Matt Reeves’ “War for the Planet of the Apes” hits theaters July 14, but the filmmakers and 20th Century Fox are clearly confident in what they have. The review embargo lifted early Monday, more than two weeks ahead of release, while those who saw the film at a handful of early screenings were encouraged to share their enthusiasm on social media immediately.
And there was plenty of enthusiasm to go around. Reeves has crafted an epic and emotional study of grief and vengeance and the folly of man. It’s a truly remarkable tentpole film amid the frenetic summer fray, but it’s also yet another victory lap for the performance capture techniques Andy Serkis has been championing and defending as they’ve slowly but surely moved from industry-threatening boogeyman to wave of the future.
Which leaves the question: Is it time for the Academy of Motion Picture Arts and Sciences to dust off the defunct special achievement award and recognize Serkis’ efforts, along with those of the talented artisans behind the scenes who have helped bring his performances to life? It’s a good year to do it, particularly with Serkis’ directorial debut, “Breathe,” on the way later this year. But moreover, wouldn’t it be prudent to resuscitate the honor on an annual basis at a time when technology and ingenuity are changing the nature of cinema at a dizzying rate?
The Academy awarded 17 special achievement Oscars during a 23-year span from 1973 to 1995 before discontinuing the practice. Beginning with a nod to the visual effects of “The Poseidon Adventure,” the honorary commendations went to films like “Logan’s Run,” “Close Encounters of the Third Kind,” “Superman,” “RoboCop,” and “Total Recall.” The final prize was awarded to John Lasseter in 1996 for his leadership of the Pixar team that birthed “Toy Story.”
The award was given in recognition of achievements that made exceptional contributions to the motion picture for which they were created, but for which there was no annual award. Typically it was for sound effects editing or visual effects, but a couple of times the notices came for accomplishments that to this day have no simple categorization, like Lasseter’s leadership, or Richard Williams’ animation direction in “Who Framed Roger Rabbit.”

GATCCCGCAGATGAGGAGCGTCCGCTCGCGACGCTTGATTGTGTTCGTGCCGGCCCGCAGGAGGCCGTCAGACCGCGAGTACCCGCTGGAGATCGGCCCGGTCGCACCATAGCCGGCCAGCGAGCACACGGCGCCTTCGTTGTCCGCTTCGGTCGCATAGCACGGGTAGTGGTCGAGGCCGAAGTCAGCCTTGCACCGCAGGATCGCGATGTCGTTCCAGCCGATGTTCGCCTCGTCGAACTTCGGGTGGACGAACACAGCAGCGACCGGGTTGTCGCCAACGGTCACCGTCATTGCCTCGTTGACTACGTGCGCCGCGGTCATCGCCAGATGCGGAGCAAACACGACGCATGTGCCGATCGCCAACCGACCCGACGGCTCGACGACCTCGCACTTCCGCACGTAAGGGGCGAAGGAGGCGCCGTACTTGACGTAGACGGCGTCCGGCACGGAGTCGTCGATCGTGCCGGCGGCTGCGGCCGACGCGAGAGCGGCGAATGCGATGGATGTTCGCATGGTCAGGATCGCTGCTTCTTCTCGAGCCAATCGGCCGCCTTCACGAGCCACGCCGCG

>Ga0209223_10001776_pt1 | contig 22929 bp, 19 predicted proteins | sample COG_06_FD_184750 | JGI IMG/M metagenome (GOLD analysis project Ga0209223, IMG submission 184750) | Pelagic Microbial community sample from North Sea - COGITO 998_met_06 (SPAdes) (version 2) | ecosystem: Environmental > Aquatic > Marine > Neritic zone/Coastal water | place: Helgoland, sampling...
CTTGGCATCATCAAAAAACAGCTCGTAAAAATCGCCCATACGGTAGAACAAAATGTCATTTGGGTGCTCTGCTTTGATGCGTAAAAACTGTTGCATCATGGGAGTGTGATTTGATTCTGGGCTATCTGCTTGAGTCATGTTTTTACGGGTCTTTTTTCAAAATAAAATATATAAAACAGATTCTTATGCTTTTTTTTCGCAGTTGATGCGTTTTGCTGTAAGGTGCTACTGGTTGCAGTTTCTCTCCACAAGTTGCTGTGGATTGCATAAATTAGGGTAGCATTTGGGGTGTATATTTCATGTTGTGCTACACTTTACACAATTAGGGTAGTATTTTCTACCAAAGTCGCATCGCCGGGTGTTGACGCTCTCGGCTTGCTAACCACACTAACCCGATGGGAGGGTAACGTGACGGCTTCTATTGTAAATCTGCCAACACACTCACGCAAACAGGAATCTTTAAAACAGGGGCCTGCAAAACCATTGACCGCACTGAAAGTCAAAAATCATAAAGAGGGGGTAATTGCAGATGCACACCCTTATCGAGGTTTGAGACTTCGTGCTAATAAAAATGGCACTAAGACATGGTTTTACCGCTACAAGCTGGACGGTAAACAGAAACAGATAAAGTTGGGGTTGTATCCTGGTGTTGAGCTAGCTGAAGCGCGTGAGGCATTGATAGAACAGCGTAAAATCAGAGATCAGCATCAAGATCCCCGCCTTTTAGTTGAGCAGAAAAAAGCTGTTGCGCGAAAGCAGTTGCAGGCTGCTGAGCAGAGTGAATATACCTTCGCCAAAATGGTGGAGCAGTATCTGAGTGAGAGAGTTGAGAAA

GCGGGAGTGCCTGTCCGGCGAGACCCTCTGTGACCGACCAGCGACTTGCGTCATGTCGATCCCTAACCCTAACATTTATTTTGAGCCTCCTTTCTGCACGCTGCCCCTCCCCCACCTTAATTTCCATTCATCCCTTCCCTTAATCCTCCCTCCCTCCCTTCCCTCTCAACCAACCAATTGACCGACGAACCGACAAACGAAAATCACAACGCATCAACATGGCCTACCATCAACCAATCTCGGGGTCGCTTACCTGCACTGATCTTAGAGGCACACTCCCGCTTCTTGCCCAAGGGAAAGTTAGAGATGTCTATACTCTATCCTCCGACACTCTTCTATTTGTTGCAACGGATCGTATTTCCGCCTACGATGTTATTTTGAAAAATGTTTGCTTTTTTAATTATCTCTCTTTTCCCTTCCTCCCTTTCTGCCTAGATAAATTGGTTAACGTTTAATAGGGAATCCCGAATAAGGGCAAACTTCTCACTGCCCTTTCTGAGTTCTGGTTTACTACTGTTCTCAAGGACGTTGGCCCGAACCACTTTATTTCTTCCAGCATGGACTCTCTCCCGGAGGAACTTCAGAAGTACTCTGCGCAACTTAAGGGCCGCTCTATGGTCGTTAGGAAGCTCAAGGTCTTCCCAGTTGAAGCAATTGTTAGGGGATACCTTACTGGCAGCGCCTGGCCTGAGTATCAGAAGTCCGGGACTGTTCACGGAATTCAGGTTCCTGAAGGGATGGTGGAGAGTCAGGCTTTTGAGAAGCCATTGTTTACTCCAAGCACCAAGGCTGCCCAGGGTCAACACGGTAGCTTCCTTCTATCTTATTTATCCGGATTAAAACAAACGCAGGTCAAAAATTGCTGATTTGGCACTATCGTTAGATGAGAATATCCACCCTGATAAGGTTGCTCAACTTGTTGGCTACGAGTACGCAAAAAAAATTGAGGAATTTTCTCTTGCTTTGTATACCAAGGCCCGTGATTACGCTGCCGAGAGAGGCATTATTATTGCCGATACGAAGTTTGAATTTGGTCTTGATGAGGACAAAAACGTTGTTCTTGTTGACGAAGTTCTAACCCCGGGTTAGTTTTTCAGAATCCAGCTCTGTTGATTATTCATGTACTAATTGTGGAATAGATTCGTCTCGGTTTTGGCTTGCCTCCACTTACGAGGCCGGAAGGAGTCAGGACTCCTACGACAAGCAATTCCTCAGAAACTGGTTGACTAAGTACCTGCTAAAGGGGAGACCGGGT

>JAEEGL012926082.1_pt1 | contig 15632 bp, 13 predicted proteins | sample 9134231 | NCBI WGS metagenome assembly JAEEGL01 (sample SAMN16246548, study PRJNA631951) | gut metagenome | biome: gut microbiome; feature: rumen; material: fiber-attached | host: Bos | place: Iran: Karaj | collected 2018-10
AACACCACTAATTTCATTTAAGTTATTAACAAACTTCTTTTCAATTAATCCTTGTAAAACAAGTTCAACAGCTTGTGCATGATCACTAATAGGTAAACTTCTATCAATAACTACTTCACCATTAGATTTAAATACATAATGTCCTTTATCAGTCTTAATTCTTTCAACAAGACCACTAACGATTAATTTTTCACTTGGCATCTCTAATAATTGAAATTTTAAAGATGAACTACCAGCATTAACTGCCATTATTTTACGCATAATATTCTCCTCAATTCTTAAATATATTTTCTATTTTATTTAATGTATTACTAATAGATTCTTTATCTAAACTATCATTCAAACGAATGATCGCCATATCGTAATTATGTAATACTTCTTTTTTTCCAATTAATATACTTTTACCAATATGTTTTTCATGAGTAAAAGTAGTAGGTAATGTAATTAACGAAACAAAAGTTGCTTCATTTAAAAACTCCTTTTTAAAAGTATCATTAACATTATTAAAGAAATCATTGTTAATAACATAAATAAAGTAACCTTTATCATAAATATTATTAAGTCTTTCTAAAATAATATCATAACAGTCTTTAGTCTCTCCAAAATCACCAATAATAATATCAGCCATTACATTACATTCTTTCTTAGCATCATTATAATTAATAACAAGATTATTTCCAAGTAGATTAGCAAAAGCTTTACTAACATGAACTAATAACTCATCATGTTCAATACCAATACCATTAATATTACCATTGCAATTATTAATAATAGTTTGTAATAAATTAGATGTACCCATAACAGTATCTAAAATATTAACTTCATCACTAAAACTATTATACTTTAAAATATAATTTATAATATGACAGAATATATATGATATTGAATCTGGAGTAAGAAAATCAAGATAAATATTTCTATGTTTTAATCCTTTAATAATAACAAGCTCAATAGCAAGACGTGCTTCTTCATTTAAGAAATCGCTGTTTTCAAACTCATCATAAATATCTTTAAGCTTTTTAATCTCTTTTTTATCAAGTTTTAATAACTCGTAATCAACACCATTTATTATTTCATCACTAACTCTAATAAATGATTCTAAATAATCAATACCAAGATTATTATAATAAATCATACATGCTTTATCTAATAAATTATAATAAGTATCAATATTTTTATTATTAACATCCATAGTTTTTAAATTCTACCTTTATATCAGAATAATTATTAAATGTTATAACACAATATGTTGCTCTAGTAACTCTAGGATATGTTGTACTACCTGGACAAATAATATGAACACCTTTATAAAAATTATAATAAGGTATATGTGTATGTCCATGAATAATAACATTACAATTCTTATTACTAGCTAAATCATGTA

Serkis’ work in the realm of performance capture absolutely qualifies, and through his efforts at the Imaginarium Studios in London, he remains at the forefront of a technological pursuit that continues to push cinema to new and exciting horizons.
Of course, that’s all old news. Every time Serkis and these exceptional effects artists dazzle anew, the same sentiments are conveyed. The “special achievement award” drums have been banged frequently enough as well (ahem). But “War for the Planet of the Apes” is a crowning achievement in this realm. Reeves is boldly fixated on faces in the film, telling much of the story through close-ups rather than retreating to wide angles to enhance the scope. That puts Serkis and the other performance capture stars front and center, embossing the idea that their work as actors drives the effects.
Serkis has stirred dissent in the past with remarks like “digital makeup” that have caused some effects artists to gripe that their work was being diminished. That couldn’t be farther from the truth, however, and the whole enterprise is notably a collaboration. Reeves made mention of the yin and yang following a recent “War” screening in Los Angeles. “We’d have them side-by-side,” he said of a production shot and the ongoing effects rendering of same. “I’d say, ‘Andy’s angry here, and we have that, but he’s also sad and I’m not seeing that yet.'”
All of that is to say that Serkis taking the spotlight with a sole honor would not be the best course of action. Someone needs to be there to represent the yang, and few would make better sense than visual effects supervisor Joe Letteri. The Weta Digital director has been right there alongside Serkis every step of the way, going back to Gollum and “The Lord of the Rings: The Two Towers.” The 10-time Oscar nominee (and four-time winner) has also innovated away from Serkis with James Cameron and the “Avatar” films. He would be a perfect steward for the visual effects community in this equation.
Serkis has long sought consideration as an actor first and foremost for these accomplishments. His work in the first installment of the new “Apes” franchise, “Rise of the Planet of the Apes,” stirred best actor chatter in 2011, and again (along with Toby Kebbell’s brilliant work) for “Dawn of the Planet of the Apes” three years later. The new film will likely revitalize the conversation anew, and rightly so. But getting the acting branch on board for something like that will likely remain an uphill climb until the ridiculous notion of performance capture rendering the role of an actor obsolete finally evaporates completely.
In the meantime, the bigger picture goes unrewarded on the Academy’s grandest stage as these individuals continue to shape the industry. Perhaps it’s time for that to change.